Down the rabbit hole
The industry is touting new software-defined concepts that go beyond pure-play networking. But how far down does the software-defined rabbit hole go?
The software-defined network has been one of the biggest networking topics of the past year or two. The trend promises unheard-of network agility, as well as simpler network management. Despite this, precious few enterprises (with the exception of a couple of web-scale organisations) are seriously utilising SDN, though interest is certainly high in the Middle East. Could this mean that, before long, we’ll begin to see software-defined networks connecting software-defined storage arrays hosted in a software-defined data centre? And if so, when will such concepts come into being?
In the Middle East, at least, the short answer is not for a while. While much noise has been made about software-defined networking over the course of the past year, the consensus is that regional enterprises either aren’t yet ready or aren’t yet willing to invest in the new style of networking. But according to Neil Rickard, research vice president of Gartner, for all the hyperbole surrounding SDN, it should be remembered that this is an upcoming trend of great significance.
“Certainly it is quite important, and it’s especially important in the sphere of data centre networking, where it’s going to enable network agility to keep up with virtualisation of the data centre. It’s going to make the network, hopefully, as flexible and agile as the virtualised server environment is,” he says.
“In fact in the long term, it has even more ramifications beyond that use case.”
That last point is what this analysis seeks to get at. But before jumping down the rabbit-hole of software-defined networking, it’s worth getting to the root of what the trend means for the networking industry now. Only once we understand this, can we reasonably predict what is likely to follow.
It’s well known that SDN allows for the separation of the data plane and the control plane within the network. This allows for greater agility, as it not only means that policies can be rolled out across the infrastructure in a copy-paste fashion, but new applications can be provisioned as easily as servers are provisioned on virtualised infrastructures. The icing on the cake is that everything can be centrally managed through a single dashboard – or so the theory goes. Den Sullivan, head of architectures and enterprise for emerging markets, Cisco, provides a run-down of the current state of SDN in the Middle East.
“SDN is still in an embryonic stage in the Middle East. Currently Middle East companies rolling-out change across network infrastructure face a complex and time-consuming process by configuring networks box-by-box. In response to a rapid increase in processing growth in the region, Cisco is driving the take-up of SDN, a network solution that provides adaptability, simplicity, flexibility, and agility. SDN tightly integrates emerging software approaches with the underlying physical infrastructure, in order to centralise network management with real-time end-to-end solutions,” he says.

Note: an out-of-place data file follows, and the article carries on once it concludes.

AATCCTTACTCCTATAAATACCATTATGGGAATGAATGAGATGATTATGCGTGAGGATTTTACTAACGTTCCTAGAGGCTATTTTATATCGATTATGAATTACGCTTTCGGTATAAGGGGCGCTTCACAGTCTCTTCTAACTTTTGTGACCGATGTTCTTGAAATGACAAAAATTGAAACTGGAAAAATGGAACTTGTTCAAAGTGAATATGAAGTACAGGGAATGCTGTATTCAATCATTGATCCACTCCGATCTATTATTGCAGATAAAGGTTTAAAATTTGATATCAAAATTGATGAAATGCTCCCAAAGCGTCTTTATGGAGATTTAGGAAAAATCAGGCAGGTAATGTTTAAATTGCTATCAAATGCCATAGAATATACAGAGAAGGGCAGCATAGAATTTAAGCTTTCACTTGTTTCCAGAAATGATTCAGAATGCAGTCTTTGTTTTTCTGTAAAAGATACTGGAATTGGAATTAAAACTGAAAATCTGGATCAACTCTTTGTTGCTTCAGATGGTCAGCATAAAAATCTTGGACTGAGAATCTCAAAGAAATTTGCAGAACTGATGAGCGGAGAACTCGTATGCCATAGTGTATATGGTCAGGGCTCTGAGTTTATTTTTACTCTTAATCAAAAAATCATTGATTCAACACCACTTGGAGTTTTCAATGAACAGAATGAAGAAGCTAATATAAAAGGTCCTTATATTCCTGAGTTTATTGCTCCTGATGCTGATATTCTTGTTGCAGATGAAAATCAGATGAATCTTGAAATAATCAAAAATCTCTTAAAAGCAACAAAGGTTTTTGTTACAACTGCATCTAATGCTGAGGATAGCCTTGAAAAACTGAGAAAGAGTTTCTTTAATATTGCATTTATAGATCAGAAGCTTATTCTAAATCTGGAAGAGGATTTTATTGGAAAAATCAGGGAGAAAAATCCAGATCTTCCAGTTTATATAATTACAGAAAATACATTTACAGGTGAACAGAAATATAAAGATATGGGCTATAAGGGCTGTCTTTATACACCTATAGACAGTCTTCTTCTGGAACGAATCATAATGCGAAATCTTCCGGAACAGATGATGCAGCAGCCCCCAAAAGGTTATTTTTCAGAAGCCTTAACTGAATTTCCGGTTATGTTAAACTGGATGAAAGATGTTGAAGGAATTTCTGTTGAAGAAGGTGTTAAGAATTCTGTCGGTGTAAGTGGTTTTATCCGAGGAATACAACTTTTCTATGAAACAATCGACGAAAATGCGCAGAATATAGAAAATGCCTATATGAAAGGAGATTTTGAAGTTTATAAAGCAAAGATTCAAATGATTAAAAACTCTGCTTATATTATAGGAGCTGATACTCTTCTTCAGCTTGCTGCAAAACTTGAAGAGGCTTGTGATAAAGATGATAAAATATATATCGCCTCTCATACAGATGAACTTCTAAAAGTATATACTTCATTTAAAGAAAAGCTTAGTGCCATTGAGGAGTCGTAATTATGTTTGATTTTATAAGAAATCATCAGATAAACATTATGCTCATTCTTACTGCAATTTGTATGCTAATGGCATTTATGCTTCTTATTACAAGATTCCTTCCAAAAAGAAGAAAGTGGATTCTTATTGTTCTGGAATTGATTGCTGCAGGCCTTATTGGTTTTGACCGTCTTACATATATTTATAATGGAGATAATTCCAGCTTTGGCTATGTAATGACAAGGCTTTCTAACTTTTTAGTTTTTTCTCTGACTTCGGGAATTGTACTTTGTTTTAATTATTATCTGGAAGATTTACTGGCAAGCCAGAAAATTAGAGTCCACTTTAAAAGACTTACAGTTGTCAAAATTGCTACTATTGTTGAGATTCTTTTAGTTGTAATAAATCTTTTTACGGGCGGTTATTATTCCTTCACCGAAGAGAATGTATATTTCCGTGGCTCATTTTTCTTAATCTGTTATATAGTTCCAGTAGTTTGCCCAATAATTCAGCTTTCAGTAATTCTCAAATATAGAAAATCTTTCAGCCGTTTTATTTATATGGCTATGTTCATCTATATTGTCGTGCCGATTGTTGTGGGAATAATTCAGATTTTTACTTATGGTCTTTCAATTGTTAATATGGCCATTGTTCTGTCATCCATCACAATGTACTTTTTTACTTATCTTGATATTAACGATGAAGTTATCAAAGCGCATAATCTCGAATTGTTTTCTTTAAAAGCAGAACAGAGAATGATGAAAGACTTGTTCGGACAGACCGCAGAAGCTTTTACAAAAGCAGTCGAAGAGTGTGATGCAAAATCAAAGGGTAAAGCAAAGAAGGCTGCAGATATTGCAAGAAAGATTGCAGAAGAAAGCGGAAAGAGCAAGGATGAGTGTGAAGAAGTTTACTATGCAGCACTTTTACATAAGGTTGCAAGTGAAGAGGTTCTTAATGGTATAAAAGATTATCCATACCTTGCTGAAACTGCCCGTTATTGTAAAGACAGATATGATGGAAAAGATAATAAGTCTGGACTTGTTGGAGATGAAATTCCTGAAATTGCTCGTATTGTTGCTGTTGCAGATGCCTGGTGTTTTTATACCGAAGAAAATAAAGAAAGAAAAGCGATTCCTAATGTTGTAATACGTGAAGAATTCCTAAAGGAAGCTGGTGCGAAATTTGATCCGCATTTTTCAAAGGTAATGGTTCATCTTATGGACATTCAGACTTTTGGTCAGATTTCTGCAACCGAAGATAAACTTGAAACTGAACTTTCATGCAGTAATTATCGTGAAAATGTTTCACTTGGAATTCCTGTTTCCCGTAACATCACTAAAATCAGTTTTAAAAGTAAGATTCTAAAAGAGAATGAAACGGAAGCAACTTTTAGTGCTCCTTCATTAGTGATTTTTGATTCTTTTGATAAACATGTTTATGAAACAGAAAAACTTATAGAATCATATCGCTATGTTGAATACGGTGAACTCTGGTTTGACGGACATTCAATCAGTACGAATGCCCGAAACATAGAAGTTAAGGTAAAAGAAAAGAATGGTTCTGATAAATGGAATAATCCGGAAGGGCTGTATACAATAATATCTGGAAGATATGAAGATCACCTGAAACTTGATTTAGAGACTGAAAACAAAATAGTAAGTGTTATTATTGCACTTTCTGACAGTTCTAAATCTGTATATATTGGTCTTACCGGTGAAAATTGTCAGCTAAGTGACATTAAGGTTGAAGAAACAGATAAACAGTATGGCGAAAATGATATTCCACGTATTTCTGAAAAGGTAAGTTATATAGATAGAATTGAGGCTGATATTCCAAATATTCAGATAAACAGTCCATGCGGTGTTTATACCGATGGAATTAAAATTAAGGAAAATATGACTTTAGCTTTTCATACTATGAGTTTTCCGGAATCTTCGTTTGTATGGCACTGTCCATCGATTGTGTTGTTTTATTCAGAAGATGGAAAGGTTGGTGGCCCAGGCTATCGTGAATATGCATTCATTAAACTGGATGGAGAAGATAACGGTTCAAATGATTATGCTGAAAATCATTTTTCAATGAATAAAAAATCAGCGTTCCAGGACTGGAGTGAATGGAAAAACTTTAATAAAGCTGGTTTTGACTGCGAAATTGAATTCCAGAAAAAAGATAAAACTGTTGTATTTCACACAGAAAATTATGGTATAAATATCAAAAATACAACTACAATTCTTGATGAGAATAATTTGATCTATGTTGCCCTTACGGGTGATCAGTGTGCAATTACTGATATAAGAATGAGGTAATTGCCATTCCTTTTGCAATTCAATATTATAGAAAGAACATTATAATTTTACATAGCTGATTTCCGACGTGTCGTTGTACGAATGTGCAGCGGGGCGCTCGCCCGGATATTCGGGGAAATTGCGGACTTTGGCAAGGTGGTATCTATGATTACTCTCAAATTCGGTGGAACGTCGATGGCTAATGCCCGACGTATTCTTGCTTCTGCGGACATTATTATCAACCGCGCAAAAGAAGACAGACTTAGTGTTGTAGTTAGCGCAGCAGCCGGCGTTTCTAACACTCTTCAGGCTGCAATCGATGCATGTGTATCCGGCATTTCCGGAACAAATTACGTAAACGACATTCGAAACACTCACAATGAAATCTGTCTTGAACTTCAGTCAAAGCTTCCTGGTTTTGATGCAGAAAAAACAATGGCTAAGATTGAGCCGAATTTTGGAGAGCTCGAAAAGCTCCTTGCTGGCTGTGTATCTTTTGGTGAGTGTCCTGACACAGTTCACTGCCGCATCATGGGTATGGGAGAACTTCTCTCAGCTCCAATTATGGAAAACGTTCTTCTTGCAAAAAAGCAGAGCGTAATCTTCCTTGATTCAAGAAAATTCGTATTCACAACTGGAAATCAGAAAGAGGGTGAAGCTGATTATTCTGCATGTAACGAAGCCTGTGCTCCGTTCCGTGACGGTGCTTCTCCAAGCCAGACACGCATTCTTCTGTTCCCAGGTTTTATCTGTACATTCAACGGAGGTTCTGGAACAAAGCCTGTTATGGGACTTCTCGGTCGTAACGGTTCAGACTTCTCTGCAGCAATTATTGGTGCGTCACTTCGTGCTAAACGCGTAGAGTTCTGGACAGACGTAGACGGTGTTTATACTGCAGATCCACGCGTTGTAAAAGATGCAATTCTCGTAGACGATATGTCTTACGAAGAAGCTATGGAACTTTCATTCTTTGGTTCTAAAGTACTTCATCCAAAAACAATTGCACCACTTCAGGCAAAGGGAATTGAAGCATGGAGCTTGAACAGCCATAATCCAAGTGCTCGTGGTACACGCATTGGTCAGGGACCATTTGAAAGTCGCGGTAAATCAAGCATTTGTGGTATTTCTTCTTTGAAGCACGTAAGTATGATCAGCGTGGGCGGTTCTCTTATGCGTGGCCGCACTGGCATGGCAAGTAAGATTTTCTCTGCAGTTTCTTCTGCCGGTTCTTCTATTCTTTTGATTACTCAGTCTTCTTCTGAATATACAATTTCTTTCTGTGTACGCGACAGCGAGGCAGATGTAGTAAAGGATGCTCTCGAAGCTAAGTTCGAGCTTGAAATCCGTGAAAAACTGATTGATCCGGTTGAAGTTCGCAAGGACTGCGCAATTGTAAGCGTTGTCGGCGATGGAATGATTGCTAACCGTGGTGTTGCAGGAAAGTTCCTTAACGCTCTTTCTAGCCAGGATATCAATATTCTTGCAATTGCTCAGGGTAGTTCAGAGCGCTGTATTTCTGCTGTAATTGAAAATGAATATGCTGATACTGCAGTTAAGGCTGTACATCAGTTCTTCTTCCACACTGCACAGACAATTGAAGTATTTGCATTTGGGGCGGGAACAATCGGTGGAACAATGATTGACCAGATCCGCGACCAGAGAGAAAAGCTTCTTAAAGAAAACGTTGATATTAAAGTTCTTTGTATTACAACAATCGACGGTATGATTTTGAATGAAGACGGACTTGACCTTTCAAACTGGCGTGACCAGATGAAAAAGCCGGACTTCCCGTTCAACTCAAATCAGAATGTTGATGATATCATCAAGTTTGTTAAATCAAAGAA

“Across the Middle East and Africa region, SDN can potentially transform operators’ business, with service providers viewing virtualisation to reduce costs and to work with their infrastructure to provide greater value by means of increased agility and elasticity. Cisco’s answer to SDN across both the data centre and enterprise networking environments is the application-centric infrastructure (ACI), which is a holistic architecture with centralised automation and policy-driven application profiles.”
According to Asfar Zaidi, principal solutions consultant at Huawei Enterprise Middle East, amongst the primary drivers for SDN adoption today is the need of businesses to support virtualisation of IT applications, the ability to deliver new applications across the network, and increased speed for provisioning application workloads on the network.
Indeed, Gartner recently predicted that worldwide public cloud services will witness a compound annual growth rate of 17.1% by 2018 with a predicted $4.7 billion being spent in the MENA region. Zaidi says that this means that a need to build a network that will accommodate greater levels of business agility where services can quickly and effectively be set up in a matter of minutes on demand will need to be considered. However, he also cautions that adoption is still low across the Middle East.
“Adoption of SDN is still in its early stages, generating significant interest from CIOs but there is still a number of questions that need to be explored before greater levels of confidence in making the investment is worth the risks. What are the real implications of SDN adoption into their existing infrastructure? Will their current investments be protected and not be made obsolete should they migrate their systems to an SDN set up? Is their IT team equipped and armed with the right skill sets to manage and maintain the IT systems based on SDN?” he asks.